Island beckons Sylvia and Ray
SYLVIA and Ray Johnson didn't know whether to laugh or cry when their children surprised them with mock plane tickets to travel to remote Aboriginal community Angurugu on Groote Eylandt, where their love story began more than 50 years ago.
Mrs Johnson said she was amazed by her children's plan to take their parents back to the Northern Territory island where the couple were married in 1962 after meeting while working as Anglican missionaries.
The Chinchilla couple are set to celebrate their 55th wedding anniversary on June 13.
They will mark the occasion by taking a 10-day trip with their three grown children.
"There was two Anglican missions and it was during the assimilation time, when the government wanted to teach Aboriginal communities to be self- sufficient. It was absolutely beautiful, it was a hive of activity,” Mrs Johnson said.
"The two nursing sisters made the cake and everybody brought all their best crockery, we had the reception on the mission house veranda, the superintendent who was an Anglican minister married us. My mother sent out the material for the dress from England and the bridesmaid dress and my veil was the mosquito net and it was all gathered up with flowers and it look like the real thing.”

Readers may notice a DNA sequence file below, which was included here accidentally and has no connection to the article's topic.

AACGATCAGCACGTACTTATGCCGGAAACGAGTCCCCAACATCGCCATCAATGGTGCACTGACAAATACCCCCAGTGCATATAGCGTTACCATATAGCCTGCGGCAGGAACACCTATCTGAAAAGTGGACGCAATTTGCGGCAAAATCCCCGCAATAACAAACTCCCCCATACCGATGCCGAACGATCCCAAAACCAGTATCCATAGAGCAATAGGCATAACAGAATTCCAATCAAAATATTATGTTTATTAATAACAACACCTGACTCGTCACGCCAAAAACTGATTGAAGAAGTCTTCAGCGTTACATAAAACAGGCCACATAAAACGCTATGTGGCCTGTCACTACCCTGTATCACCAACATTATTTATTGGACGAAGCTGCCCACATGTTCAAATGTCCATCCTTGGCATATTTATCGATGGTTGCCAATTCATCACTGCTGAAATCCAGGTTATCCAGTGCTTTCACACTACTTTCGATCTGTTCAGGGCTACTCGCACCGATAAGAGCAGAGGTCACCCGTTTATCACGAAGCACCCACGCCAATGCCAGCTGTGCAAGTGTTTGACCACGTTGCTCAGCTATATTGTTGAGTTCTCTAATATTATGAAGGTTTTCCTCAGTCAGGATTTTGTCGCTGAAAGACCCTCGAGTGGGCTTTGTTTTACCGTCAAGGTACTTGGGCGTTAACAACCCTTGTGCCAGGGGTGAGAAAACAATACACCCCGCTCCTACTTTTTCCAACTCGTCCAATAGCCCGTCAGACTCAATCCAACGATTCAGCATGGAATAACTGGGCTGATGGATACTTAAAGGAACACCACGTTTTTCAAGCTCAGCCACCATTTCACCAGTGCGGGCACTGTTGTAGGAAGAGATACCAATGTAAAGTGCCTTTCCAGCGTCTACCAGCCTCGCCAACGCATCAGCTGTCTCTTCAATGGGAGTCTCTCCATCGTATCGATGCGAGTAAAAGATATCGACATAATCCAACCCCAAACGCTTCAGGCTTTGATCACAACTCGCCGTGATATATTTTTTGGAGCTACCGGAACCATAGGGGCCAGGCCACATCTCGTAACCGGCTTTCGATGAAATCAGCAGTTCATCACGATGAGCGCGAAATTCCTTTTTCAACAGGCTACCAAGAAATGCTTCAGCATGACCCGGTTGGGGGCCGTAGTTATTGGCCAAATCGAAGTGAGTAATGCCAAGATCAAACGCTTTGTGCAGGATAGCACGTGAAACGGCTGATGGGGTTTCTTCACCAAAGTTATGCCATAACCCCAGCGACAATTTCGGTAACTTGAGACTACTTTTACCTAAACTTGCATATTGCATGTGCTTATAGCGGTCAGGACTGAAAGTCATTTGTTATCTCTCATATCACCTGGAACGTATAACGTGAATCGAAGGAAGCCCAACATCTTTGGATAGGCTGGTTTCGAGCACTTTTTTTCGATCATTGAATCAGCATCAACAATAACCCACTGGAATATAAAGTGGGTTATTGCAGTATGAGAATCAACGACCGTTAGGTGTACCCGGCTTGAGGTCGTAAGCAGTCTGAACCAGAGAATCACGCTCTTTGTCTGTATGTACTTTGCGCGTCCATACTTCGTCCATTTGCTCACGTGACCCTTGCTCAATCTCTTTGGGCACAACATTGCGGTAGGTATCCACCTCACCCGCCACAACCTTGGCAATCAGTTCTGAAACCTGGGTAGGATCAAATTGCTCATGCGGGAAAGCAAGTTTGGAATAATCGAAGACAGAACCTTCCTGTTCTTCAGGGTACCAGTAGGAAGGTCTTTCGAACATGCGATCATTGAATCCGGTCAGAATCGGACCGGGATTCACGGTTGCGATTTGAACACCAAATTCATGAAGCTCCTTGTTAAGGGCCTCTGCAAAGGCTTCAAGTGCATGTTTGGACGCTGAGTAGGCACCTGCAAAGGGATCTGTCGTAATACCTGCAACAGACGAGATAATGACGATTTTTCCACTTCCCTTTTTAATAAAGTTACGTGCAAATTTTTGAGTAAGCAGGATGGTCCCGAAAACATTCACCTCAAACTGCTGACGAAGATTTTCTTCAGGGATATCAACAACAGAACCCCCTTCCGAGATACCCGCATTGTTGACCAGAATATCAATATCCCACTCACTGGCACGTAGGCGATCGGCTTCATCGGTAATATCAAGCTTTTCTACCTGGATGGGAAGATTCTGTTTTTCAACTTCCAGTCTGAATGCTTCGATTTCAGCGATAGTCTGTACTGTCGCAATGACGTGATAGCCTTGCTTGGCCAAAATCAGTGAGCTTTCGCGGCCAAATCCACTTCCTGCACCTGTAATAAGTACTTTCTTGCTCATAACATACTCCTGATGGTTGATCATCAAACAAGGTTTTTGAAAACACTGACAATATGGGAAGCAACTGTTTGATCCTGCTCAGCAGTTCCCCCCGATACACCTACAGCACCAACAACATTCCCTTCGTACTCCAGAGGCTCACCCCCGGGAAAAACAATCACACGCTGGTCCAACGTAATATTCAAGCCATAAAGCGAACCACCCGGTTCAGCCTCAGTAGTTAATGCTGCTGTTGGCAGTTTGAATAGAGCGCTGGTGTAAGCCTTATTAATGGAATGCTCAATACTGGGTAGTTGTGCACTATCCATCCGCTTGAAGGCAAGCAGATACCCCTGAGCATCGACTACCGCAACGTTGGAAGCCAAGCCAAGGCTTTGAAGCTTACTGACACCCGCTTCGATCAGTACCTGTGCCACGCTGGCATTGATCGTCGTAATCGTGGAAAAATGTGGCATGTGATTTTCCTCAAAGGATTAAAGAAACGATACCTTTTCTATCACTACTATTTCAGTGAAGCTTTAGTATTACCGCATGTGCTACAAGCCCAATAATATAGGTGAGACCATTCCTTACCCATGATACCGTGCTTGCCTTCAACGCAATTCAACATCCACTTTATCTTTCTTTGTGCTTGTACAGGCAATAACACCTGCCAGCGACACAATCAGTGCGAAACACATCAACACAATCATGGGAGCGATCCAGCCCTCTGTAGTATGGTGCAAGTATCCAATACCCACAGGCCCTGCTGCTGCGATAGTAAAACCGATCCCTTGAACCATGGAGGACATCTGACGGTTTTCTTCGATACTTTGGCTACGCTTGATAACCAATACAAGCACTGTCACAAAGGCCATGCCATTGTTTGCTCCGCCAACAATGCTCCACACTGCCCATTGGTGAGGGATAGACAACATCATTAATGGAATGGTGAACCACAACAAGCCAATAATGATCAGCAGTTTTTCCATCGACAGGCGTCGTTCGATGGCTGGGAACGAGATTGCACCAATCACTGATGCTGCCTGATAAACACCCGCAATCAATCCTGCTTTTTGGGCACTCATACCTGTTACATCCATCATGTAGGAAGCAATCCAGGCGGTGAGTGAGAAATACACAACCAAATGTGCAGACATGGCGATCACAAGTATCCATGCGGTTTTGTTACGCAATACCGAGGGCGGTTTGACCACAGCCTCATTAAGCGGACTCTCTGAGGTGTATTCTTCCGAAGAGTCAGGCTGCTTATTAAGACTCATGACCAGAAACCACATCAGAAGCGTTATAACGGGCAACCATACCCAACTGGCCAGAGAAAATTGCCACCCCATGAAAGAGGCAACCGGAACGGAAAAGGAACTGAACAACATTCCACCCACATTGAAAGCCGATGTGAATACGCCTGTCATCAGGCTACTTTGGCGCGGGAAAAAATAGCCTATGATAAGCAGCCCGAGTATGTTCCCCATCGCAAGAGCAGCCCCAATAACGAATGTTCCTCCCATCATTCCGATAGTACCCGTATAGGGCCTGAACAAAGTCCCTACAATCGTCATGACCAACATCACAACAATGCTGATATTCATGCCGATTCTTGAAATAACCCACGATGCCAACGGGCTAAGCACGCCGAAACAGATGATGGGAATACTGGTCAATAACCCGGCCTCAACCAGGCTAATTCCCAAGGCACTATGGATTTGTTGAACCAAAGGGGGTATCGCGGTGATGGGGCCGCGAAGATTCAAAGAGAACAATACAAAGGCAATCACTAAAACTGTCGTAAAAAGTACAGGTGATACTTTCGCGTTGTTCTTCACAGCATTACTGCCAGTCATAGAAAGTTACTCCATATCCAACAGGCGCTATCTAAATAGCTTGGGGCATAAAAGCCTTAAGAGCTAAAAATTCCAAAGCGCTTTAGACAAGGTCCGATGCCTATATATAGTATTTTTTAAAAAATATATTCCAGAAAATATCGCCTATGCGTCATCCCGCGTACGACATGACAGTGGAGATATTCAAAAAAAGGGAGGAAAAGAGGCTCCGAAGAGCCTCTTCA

The newlyweds honeymooned in the Bougainvillea Suite at the Umbakumba Airbase and two of the couple's three children were born on the island.
The couple courted for about a year before they were married and said they didn't know each other very well when they became husband and wife.
"We couldn't hold hands on the mission. We could only see one another for an hour and half two times a week sitting outside on the mission house veranda,” Mr Johnson said.
"After a few months we grew fond enough of one another but we never really got to know one another. And then we got married and discovered the other one had faults!”
Mrs Johnson was working in Adelaide and was about to return to her native England when she said God called upon her to travel to the Northern Territory to serve the local Aboriginal community as a teacher.
Mrs Johnson said the secret to being married for 55 years is to keep learning about each other every single day.
"You learn every day, we were entirely opposites, but we married and we promised that we would be together. With God's help we have managed to stay together,” she said.
She said the 'bush telegraph' had been running hot on Groote Eylandt since their children began planning the trip.
"Everyone knows we are coming. We are going to get one of the locals to take us around in a troop carrier.”
"We'll take plenty of tissues.”